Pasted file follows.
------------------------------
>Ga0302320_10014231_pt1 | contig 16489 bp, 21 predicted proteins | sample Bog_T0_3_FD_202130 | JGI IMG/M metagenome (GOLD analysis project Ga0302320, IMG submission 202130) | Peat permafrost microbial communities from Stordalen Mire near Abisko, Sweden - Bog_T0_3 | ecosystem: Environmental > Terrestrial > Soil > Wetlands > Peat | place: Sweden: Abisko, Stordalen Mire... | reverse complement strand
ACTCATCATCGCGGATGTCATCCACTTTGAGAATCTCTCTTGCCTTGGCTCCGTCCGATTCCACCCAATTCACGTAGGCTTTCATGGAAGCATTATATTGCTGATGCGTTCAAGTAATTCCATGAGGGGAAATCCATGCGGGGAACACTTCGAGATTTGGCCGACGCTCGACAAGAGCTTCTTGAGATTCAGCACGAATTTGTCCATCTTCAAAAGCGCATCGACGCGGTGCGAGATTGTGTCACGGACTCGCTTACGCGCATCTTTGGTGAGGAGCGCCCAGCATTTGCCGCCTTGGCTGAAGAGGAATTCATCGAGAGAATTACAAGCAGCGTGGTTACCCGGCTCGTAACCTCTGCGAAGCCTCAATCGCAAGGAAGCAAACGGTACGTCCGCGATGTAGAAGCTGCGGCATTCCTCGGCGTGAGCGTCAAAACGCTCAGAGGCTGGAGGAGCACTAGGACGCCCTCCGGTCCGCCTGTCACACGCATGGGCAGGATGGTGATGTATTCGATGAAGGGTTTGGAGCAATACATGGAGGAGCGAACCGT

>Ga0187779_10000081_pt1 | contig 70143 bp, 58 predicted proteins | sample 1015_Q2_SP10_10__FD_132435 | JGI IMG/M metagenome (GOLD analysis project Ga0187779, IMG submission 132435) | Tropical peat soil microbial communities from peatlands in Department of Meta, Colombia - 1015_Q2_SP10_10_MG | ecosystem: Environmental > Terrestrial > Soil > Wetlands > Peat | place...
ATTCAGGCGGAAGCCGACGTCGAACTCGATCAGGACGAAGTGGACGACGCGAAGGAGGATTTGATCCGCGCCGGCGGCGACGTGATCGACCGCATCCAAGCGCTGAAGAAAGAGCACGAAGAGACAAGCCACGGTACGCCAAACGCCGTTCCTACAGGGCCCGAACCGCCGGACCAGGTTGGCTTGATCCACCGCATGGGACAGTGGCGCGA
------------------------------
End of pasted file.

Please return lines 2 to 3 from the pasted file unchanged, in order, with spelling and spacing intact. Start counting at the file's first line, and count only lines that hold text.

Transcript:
ACTCATCATCGCGGATGTCATCCACTTTGAGAATCTCTCTTGCCTTGGCTCCGTCCGATTCCACCCAATTCACGTAGGCTTTCATGGAAGCATTATATTGCTGATGCGTTCAAGTAATTCCATGAGGGGAAATCCATGCGGGGAACACTTCGAGATTTGGCCGACGCTCGACAAGAGCTTCTTGAGATTCAGCACGAATTTGTCCATCTTCAAAAGCGCATCGACGCGGTGCGAGATTGTGTCACGGACTCGCTTACGCGCATCTTTGGTGAGGAGCGCCCAGCATTTGCCGCCTTGGCTGAAGAGGAATTCATCGAGAGAATTACAAGCAGCGTGGTTACCCGGCTCGTAACCTCTGCGAAGCCTCAATCGCAAGGAAGCAAACGGTACGTCCGCGATGTAGAAGCTGCGGCATTCCTCGGCGTGAGCGTCAAAACGCTCAGAGGCTGGAGGAGCACTAGGACGCCCTCCGGTCCGCCTGTCACACGCATGGGCAGGATGGTGATGTATTCGATGAAGGGTTTGGAGCAATACATGGAGGAGCGAACCGT

>Ga0187779_10000081_pt1 | contig 70143 bp, 58 predicted proteins | sample 1015_Q2_SP10_10__FD_132435 | JGI IMG/M metagenome (GOLD analysis project Ga0187779, IMG submission 132435) | Tropical peat soil microbial communities from peatlands in Department of Meta, Colombia - 1015_Q2_SP10_10_MG | ecosystem: Environmental > Terrestrial > Soil > Wetlands > Peat | place...